ostracize

A word that looks askance with a high eyebrow, almost like the eye of an ostrich – but not. Nor is it a form of exercise. The o at the beginning has the look of the mouth formed in shock and dismay and the sound of the condeming “aw,” complete with downward tone, as it’s the primary stress. The tra is perhaps for the transgression or the trash who committed it. The ostra together may make one think of the extraordinary action that led to this punishment. The cize is for what you will cut the malfeasor down to – and for the condemnatory sighs that will execute the act. The condemnation couldn’t involve words, of course; talking would imply inclusion, and to ostracize someone is to give him or her the coldest of shoulders. At least we don’t drive them out of town now, let alone hold an official vote to do so. This is what the ancient Greeks did when ostracizing – they wrote down the name of the miscreant on potsherds (ostraka, plural of ostrakon) and dropped them into a vase (an election of sorts was held wherein people could vote on whom, of anyone in Athens, they wished to see leave town for ten years, and the one with the most votes had ten days to beat it). A similar method was used to vote for officials, only in that case they dropped balls into one of two vases, depending whether they wished to vote for or against (funnels and opening both hands at once masked the choice). The ball voting method was taken up by the Freemasons to vote whether to accept a candidate, but they use one box and the fate is determined by the choice of colour of ball dropped in: white or black. If just one member votes against a candidate, then he is… yes.. blackballed. Which is not to say ostracized: he can always try again.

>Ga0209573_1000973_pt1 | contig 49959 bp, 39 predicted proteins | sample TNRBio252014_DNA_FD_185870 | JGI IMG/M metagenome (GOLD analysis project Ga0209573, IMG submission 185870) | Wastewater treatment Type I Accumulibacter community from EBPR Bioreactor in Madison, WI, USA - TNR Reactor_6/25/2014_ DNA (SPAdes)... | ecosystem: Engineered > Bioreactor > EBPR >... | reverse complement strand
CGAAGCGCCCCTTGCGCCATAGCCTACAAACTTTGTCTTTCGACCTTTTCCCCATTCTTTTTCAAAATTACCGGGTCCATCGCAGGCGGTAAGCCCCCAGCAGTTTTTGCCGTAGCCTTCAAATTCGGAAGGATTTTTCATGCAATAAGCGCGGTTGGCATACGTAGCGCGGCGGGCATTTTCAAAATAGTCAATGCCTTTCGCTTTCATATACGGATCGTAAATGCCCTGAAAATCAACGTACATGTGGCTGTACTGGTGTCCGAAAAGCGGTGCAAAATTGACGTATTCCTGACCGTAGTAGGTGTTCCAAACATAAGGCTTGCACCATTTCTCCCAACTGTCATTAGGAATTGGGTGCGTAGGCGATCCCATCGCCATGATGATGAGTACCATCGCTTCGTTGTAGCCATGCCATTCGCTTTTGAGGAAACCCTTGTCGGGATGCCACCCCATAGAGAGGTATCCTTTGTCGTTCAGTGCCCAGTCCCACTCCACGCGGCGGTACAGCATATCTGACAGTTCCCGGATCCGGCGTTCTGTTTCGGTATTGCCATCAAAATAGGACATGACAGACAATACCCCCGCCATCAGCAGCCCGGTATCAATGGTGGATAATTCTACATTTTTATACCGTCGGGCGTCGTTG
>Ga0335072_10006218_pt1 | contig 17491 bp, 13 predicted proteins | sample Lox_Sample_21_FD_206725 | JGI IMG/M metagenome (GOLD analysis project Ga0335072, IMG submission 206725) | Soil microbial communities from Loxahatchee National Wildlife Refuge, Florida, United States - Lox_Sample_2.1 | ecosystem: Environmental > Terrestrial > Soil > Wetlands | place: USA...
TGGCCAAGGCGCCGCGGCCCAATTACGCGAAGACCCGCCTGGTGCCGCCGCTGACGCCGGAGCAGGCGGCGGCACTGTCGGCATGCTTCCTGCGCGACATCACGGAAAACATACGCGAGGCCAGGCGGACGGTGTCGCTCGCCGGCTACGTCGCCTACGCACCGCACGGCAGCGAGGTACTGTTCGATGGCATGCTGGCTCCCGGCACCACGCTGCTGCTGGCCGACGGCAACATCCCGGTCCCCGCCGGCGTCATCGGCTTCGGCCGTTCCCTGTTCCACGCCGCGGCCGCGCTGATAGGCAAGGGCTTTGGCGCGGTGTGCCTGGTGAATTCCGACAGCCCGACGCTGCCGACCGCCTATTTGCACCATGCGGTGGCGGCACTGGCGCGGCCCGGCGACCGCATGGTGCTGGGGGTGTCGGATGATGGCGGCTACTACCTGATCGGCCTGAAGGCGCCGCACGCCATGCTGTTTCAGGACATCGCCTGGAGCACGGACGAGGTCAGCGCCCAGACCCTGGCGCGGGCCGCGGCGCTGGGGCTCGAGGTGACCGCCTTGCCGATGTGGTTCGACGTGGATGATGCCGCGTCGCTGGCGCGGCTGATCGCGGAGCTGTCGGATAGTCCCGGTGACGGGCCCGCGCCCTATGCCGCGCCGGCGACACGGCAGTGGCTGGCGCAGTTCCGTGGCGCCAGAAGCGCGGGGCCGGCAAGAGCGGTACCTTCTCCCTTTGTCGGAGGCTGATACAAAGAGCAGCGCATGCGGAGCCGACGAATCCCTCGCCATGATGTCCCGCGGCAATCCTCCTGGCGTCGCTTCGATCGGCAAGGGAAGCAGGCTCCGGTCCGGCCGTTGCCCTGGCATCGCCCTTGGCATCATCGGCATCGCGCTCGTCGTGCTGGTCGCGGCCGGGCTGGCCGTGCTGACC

One response to “ostracize

  1. Pingback: ancient athens | Digg hot tags

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